Chicago prosecutor who dropped charges against Jussie Smollett expunges more than 1,000 marijuana convictions

Kim Foxx, the Cook County state attorney who dismissed charges against Jussie Smollett earlier this year, filed motions Wednesday to expunge more than 1,000 marijuana convictions, a move that paves the way for clearing tens of thousands of convictions.

Foxx's motions are the first step in a plan to expunge convictions for possession of less than 30 grams of marijuana, then permanently remove them from criminal records. Recreational marijuana will be legal in Illinois starting Jan. 1.

Cook County State's Attorney Kim Foxx. 

Cook County State's Attorney Kim Foxx.  (AP)

Foxx presented the first of the petitions to Chief Judge Timothy Evans in a court on the Chicago's Southwest Side. Evans granted the request to expunge the convictions from court records.

"Today, we made history and took the first step in the single largest and most equitable piece of criminal justice reform Illinois has ever seen," Foxx said in a statement. The effort to expunge records in minor marijuana cases is required by the Cannabis Regulation and Tax Act.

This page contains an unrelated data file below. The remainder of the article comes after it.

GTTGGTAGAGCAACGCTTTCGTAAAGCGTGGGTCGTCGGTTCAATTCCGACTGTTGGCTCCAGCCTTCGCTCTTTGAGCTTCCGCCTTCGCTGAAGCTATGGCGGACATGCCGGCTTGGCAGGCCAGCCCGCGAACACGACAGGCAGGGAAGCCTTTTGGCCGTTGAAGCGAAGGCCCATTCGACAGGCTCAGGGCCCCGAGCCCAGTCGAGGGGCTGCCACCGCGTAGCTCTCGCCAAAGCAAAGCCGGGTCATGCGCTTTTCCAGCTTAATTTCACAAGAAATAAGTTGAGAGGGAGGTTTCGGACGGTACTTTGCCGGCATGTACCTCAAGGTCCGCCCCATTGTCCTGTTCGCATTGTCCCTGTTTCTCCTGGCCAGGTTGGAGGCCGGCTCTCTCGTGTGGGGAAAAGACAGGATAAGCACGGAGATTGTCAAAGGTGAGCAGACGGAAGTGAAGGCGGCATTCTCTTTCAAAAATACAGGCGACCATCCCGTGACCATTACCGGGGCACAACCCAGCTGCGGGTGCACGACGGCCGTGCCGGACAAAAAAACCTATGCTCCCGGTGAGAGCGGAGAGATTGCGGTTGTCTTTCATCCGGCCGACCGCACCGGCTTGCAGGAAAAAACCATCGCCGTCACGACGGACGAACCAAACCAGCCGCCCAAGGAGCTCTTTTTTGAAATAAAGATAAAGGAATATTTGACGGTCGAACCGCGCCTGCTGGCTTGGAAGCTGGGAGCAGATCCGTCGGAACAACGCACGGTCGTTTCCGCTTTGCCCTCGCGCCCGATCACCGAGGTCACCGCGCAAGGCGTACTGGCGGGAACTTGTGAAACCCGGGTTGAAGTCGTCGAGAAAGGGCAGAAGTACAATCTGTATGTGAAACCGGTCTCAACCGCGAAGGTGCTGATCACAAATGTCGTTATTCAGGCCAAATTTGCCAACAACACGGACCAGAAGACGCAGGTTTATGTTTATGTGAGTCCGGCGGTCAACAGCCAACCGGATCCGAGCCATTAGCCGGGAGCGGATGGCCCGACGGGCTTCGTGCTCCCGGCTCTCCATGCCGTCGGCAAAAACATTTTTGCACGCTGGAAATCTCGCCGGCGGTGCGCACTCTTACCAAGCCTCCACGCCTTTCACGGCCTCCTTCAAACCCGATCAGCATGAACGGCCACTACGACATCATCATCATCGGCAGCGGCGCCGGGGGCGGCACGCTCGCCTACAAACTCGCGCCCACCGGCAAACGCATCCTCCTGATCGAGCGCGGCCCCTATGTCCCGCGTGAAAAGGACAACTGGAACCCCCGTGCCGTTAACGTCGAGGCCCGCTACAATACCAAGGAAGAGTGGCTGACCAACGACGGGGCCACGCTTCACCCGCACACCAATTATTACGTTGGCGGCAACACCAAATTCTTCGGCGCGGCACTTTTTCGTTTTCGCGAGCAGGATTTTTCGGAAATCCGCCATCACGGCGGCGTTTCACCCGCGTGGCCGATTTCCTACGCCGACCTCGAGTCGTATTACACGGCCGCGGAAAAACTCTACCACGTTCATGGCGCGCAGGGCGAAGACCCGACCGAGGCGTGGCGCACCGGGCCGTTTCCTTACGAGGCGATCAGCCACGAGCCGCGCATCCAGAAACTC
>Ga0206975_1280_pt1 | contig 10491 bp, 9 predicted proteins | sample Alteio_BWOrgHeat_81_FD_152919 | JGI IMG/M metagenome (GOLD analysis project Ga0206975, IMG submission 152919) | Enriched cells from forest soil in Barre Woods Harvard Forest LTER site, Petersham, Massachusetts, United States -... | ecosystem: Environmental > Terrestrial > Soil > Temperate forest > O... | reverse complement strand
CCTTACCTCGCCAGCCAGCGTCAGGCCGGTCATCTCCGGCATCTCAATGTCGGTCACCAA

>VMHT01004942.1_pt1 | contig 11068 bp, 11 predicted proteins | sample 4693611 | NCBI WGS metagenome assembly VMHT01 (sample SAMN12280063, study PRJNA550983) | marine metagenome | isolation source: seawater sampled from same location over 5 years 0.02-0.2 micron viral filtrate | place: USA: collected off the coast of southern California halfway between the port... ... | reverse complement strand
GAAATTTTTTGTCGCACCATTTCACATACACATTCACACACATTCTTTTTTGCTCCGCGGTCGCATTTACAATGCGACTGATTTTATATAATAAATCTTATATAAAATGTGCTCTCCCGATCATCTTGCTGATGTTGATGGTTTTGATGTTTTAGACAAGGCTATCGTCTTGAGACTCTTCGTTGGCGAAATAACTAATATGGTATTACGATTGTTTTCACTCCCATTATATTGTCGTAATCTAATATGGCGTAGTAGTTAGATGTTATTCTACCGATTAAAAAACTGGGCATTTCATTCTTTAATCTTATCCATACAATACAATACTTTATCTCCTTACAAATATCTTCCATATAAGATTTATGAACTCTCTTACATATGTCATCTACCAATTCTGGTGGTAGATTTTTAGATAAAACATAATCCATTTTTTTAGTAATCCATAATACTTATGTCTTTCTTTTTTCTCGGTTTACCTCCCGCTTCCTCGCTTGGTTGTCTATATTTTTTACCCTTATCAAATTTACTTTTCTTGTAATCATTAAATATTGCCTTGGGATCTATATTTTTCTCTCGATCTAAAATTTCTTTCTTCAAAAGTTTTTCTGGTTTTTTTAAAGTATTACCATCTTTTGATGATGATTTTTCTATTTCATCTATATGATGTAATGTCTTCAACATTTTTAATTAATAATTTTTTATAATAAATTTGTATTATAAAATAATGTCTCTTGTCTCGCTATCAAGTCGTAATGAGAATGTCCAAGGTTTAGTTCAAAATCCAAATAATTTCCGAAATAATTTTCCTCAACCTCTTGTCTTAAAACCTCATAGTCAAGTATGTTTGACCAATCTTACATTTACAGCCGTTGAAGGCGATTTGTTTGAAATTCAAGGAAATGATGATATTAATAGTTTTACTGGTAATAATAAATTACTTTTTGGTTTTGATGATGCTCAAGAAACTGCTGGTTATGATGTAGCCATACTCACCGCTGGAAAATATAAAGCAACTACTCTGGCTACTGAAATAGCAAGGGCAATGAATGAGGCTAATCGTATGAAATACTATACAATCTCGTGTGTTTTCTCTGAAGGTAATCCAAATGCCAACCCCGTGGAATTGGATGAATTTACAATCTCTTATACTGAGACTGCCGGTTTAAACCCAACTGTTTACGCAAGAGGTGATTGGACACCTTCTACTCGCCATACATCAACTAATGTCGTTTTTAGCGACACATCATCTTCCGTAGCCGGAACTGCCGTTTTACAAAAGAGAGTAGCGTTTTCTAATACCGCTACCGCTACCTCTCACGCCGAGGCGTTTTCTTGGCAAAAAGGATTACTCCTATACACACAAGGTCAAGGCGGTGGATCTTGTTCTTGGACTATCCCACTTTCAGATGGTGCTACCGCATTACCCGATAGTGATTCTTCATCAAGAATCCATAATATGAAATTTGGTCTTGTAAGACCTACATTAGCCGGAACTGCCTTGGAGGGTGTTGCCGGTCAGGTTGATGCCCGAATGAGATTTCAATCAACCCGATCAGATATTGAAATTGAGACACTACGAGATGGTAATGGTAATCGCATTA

Foxx's office will use technology developed by a non-profit organization called “Code For America” to evaluate eligibility and remove minor marijuana convictions from people's records at no cost to them.

The people whose cases are being expunged include those who were convicted of misdemeanors, or Class 4 felonies, the lowest category of felony in Illinois.


The effort — sure to be popular in the county's minority communities — comes as Foxx is running for re-election against a crowded field of candidates who will likely criticize Foxx over how she and her office handled the investigation of Jussie Smollett. The former "Empire" actor reported that he was a victim of a racist and homophobic attack last January.


After communicating with a relative of Smollett, Foxx recused herself from his case. Her office charged the actor with staging the attack then abruptly dropping the charges. Now, a special prosecutor is investigating the decision to drop the charges.

The Associated Press contributed to this report.